The “hostages” are Republicans running for office this year. They now find themselves torn between two bad options: to abandon the top of their ticket or to embrace the nominee.

Donald Trump as Harry Houdini
GOP nominee may not turn campaign around, but won the debate

Any conventional candidate facing such intense scrutiny would have slunk into this debate with his tail between his legs; Donald Trump strode in with a binder full of women. I’m referring to, of course, his pre-debate meeting with women who had accused former President Bill Clinton of sexual impropriety. It was a harbinger of things to come.

Most candidates having been embroiled in such a scandal would have appeared contrite and sheepish. But Trump is shameless, and he instead chose to go on the attack. No normal candidate would do this, and no traditional strategist would advise it. This sort of judgment makes him a dangerous candidate. It was Hillary Clinton who would spend most of the night playing defense.

Can Donald Trump Feel Your Pain?
GOP candidate's alpha male style may not play well in town hall debate

If Donald Trump wants to bounce back from his poor showing in the first presidential debate, it won’t be easy. It’s hard to imagine Trump doing what he needs to do, especially in the town hall-style debate. And no, just avoiding gaffes (like George H.W. Bush’s ill-advised checking of his watch during a 1992 town hall debate) won’t be enough.

Honestly, it’s hard to see why Team Trump consented to this format in the first place. Trump’s image as an alpha male who doesn’t emote might play well in a boardroom, but it’s exactly the wrong recipe for success here.

Somebody Had to Win. This Time It Was Clinton
Trump sniffled and bickered his way through Monday's debate

For an hour and a half Monday night, Donald Trump sniffled and bickered his way through a highly contentious debate. With all the talk of health problems, perhaps it’s ironic that Trump was the one who seemed a bit under the weather. And heaven knows we obsess too much over the superficial.

But if Al Gore’s audible sighing was an issue, and Dr. Ben Carson’s coughing fit was a distraction, then Trump’s performance may go down as the sniff heard ‘round the world.

Is Trump the Only Republican Who Can Handle the Media Onslaught?
GOP nominee thrives in a world that values pop culture over substance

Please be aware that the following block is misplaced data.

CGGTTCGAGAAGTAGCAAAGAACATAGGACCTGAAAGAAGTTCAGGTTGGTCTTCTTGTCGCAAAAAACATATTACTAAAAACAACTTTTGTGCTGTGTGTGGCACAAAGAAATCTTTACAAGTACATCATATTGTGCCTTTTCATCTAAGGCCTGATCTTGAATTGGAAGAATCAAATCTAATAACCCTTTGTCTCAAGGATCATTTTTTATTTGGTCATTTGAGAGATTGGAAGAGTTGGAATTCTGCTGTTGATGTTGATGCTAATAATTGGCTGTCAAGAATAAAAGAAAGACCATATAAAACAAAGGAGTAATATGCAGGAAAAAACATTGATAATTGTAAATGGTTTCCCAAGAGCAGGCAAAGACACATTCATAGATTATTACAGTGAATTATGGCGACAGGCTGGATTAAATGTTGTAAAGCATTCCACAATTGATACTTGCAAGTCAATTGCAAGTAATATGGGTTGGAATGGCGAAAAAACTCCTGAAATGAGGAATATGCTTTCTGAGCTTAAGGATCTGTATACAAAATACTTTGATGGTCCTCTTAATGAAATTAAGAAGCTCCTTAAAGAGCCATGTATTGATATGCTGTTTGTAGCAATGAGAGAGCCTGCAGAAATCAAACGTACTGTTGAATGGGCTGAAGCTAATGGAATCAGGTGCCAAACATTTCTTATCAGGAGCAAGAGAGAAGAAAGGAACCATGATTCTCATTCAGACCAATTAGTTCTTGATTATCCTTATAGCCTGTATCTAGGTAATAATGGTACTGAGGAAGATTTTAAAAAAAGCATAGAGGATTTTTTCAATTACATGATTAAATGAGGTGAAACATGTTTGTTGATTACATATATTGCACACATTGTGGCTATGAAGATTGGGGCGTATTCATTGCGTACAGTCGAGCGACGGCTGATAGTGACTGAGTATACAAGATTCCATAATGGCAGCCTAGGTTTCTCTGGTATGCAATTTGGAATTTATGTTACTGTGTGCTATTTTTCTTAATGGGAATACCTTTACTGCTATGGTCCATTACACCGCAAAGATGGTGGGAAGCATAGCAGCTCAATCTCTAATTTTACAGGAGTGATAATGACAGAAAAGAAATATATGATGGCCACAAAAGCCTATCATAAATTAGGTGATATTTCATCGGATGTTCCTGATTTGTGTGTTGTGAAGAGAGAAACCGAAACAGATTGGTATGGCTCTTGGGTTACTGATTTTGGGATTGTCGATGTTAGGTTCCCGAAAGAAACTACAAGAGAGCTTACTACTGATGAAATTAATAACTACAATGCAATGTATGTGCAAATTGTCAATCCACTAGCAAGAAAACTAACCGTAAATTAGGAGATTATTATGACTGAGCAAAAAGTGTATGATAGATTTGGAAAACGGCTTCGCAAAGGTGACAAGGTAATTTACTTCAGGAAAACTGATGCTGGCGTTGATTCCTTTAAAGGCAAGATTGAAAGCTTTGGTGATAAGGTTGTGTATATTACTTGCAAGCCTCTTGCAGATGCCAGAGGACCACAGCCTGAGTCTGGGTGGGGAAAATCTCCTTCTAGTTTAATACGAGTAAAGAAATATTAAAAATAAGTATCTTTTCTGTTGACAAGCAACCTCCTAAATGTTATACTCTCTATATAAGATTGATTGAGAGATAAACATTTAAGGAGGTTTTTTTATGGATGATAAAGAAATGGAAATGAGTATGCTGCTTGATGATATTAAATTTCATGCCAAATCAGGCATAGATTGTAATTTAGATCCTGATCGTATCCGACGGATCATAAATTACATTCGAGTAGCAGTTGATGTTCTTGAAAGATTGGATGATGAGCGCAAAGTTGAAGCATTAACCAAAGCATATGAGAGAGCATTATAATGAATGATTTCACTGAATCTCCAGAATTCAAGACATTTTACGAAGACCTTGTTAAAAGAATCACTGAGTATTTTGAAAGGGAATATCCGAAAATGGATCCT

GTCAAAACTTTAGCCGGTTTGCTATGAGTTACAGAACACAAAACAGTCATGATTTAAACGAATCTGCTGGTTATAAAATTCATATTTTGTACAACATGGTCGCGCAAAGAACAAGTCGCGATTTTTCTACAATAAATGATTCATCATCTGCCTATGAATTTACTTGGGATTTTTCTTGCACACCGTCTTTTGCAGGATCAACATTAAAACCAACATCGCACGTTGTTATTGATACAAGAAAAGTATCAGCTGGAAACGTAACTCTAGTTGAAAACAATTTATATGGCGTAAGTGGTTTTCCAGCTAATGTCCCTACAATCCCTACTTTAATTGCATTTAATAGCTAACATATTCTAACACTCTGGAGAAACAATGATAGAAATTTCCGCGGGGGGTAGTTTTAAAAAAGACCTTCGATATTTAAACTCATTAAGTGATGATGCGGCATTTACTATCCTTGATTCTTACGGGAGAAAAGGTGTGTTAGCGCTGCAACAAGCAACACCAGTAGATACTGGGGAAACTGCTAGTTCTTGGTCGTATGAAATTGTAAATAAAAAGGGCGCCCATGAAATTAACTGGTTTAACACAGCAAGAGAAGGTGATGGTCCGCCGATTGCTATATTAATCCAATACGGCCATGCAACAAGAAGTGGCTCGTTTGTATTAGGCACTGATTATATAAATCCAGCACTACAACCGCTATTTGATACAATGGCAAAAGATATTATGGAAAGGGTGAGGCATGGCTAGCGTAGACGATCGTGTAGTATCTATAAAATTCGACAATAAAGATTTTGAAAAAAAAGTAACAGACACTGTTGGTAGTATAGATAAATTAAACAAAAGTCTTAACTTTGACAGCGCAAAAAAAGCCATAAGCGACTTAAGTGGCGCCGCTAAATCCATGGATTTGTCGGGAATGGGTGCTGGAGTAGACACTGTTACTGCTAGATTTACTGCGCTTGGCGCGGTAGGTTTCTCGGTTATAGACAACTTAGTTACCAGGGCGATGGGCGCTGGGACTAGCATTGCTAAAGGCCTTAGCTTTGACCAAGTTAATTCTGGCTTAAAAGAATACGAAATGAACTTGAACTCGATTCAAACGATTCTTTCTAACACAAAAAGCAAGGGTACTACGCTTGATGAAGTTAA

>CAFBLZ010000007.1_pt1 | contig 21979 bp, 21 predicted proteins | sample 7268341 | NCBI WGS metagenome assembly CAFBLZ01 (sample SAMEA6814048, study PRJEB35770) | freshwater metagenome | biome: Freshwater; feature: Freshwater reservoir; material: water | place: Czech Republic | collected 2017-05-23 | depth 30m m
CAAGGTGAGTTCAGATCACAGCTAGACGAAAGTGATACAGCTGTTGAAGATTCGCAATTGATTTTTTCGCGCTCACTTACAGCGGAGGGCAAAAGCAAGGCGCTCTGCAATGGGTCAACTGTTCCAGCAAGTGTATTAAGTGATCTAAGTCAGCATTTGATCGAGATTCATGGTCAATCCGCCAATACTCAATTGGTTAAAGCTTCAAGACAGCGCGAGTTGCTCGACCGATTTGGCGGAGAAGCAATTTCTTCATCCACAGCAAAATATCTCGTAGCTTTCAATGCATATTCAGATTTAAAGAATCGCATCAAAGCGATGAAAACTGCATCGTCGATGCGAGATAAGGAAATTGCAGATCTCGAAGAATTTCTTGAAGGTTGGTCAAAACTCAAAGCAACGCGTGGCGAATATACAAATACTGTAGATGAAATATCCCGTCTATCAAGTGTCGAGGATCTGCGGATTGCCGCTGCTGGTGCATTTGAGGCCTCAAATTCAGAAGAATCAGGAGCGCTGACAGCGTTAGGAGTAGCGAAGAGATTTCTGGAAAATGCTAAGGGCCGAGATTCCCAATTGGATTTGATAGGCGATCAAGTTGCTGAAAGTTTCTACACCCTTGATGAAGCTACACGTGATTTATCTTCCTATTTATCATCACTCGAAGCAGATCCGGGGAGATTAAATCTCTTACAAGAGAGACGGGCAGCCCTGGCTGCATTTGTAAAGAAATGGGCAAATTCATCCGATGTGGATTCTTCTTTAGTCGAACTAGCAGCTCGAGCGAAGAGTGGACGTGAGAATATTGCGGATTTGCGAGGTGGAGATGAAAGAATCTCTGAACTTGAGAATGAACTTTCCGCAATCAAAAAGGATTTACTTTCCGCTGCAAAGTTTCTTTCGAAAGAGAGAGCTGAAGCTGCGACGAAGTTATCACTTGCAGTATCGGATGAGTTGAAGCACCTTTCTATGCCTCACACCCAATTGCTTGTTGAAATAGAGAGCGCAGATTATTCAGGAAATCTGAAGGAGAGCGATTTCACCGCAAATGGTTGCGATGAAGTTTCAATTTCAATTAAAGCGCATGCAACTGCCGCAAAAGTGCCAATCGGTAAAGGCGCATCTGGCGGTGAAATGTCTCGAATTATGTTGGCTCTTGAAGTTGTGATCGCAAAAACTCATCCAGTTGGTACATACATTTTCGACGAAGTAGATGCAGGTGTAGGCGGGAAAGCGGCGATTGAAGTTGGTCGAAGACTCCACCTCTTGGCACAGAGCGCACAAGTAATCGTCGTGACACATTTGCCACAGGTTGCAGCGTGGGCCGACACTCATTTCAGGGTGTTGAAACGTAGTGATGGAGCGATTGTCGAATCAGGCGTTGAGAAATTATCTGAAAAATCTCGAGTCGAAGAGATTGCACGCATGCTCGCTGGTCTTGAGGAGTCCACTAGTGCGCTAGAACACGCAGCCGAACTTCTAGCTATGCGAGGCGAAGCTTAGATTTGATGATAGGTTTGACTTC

Conventional wisdom suggests that any "generic" Republican would easily beat Hillary Clinton in November — and any other Democrat would destroy Donald Trump.

But what if that's wrong? Increasingly, the notion that Trump could actually win seems less absurd. As I write this, the election forecasting site FiveThirtyEight says that if the election were held today, he’d have close to a 47 percent chance of winning. It’s not crazy to theorize that Trump, with all his faults, might actually be better positioned than any traditional Republican would be.

Clinton Fainting Flap Reveals Media's Liberal Bias
If McCain had a similar scare in 2008, the internet would have exploded

Talk about shameless.

If anyone doubts that (a) Democratic politicians are just as ridiculous as Republicans or (b) the media is liberally biased toward the Democratic candidate, then they haven't turned on a television or surfed on their smartphone this week.

How Creative Thinking Could Help Prevent the Next 9/11
Offbeat writers and futurists could provide some clues

Fifteen years after the Sept. 11 attacks, could creative thinking possibly prevent the next one? The 9/11 Commission Report condemned a "failure of imagination." Likewise, Donald Rumsfeld, in the documentary "The Unknown Known," suggested that the failure of the United States to anticipate the attack on Pearl Harbor was a failure of imagination. This supposition rings true, although it is far from a consensus position.

It has long been noted that Tom Clancy's 1994 thriller "Debt of Honor" featured a pilot flying his plane into the U.S. Capitol. But there are numerous other examples where writers' imaginations seemed to predict 9/11. Stephen King's "The Running Man" (1982) — the novel, not the film — concludes with a pilot intentionally slamming a passenger jet into a skyscraper.